Controversial NHS database delayed amid privacy fears

Curse of NHS IT : Database delayed for six months
Curse of NHS IT : Database delayed for six months
Ian Dunt By

The curse of NHS IT projects struck again last night, when controversial plans for a database of patient information were put on hold amid public concern about the system.

The database, which would have gathered information about patients' address and medical records, will be halted until the public have been reassured that they can opt-out of the system.

"NHS England has failed to properly communicate to patients or GPs what this new database involves, how it affects our medical records and what the risks are," Nick Pickles, director of Big Brother Watch, said.

"The scheme's benefits are no justification for not properly informing people what will happen."


The decision to put the project on hold for six months came after a day of crisis talks between officials from NHS England and the British Medical Association (BMA), which has voiced concerns about the plan alongside the Royal College of General Practitioners.

The NHS will use the six-month window to launch an information campaign making patients aware of their right to opt-out.

"This is another NHS shambles of this government's own making," Jamie Reed, Labour shadow health minister, said.

"Patients need to be assured that their records will be genuinely anonymous and that they have had the opportunity to opt-out."

Officials insist that all households should have received a leaflet last month explaining the new system but polls show two-thirds of the public do not recall having done so.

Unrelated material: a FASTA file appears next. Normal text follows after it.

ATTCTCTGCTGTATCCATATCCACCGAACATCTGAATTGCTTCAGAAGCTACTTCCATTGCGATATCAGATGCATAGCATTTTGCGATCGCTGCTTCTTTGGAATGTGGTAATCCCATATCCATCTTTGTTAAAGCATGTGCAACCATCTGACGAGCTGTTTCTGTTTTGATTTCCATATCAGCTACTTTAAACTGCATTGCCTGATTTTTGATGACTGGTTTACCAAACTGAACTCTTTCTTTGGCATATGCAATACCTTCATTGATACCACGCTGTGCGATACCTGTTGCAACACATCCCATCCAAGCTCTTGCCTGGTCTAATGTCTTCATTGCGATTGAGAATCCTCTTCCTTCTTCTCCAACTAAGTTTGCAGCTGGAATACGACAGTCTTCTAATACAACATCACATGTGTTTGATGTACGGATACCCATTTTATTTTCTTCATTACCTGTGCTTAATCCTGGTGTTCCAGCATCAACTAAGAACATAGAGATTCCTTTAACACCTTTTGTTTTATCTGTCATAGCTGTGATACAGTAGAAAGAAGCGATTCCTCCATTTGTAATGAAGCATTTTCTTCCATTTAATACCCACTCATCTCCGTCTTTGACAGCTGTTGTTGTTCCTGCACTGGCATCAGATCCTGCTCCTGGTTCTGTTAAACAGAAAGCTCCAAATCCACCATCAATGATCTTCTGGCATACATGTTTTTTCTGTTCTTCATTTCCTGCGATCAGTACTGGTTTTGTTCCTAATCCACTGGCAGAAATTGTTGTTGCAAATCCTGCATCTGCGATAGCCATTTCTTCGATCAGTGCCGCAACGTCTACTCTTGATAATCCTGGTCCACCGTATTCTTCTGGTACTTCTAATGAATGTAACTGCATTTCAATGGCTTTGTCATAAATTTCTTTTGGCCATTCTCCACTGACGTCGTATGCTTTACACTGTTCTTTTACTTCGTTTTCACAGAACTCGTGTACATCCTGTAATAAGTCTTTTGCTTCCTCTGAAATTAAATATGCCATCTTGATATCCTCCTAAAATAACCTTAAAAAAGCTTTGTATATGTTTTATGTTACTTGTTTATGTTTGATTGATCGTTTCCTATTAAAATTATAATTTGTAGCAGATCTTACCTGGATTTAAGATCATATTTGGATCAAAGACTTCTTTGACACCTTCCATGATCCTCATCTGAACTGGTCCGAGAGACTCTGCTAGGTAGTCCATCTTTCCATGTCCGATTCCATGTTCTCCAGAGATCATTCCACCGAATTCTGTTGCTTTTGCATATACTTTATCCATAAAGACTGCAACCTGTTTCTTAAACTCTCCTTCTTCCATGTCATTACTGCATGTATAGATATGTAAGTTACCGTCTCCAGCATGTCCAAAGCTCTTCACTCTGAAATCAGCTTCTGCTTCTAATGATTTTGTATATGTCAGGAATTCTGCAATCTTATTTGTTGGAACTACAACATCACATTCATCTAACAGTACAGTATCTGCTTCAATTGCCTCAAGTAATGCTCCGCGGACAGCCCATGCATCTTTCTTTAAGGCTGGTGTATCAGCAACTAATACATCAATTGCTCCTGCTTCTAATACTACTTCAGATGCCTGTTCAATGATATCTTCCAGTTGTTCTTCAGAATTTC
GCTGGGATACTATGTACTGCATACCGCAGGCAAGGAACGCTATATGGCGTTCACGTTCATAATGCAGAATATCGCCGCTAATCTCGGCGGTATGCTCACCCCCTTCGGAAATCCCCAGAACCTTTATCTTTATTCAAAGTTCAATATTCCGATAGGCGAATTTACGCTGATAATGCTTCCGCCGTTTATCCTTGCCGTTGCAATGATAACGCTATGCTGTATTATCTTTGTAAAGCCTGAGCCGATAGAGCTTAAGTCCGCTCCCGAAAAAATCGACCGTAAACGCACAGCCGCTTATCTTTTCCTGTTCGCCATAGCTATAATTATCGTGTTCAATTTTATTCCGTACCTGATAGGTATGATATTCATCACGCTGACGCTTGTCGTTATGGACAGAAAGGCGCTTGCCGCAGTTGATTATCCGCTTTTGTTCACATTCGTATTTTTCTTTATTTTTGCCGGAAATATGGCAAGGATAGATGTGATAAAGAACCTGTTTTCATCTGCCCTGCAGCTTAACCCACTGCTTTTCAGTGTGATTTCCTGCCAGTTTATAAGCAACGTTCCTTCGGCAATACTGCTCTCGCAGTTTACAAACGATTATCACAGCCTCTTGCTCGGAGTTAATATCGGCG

Some  believe the leaflets failed to stand out from the collection of take-away menus and adverts which are typically rammed through people's letter boxes.

Writing on Politics.co.uk last week Liberty acting policy director Rachel Robinson warned the private data collected in the database could be sold on to private companies.

"This 'care-data' database will include your medical diagnoses, including cancer and mental health, your referrals to specialists, your prescriptions, your body mass index, details of your vaccinations and screening tests and your smoking and alcohol habits will be on there too," she said.

"Once it goes live, organisations including drug and insurance firms will be able to apply to purchase 'pseudonymised' details about patients.

"And 'backdoors' to the database will allow bodies like the police to enjoy direct access to your medical records as well."

Patients should mostly have until September to opt-out of the system, although a small number of GP practices may pilot the plans before then.

Tory MP and privacy campaigner David Davis  said: "Both the design and implementation of this database have been very poorly thought through".

Officials and the Department of Health will be well aware of the struggles the NHS has with implementing large-scale IT projects.

A £12 billion NHS computer scheme implemented by Labour was scrapped by the coalition in 2011 following years of failure.

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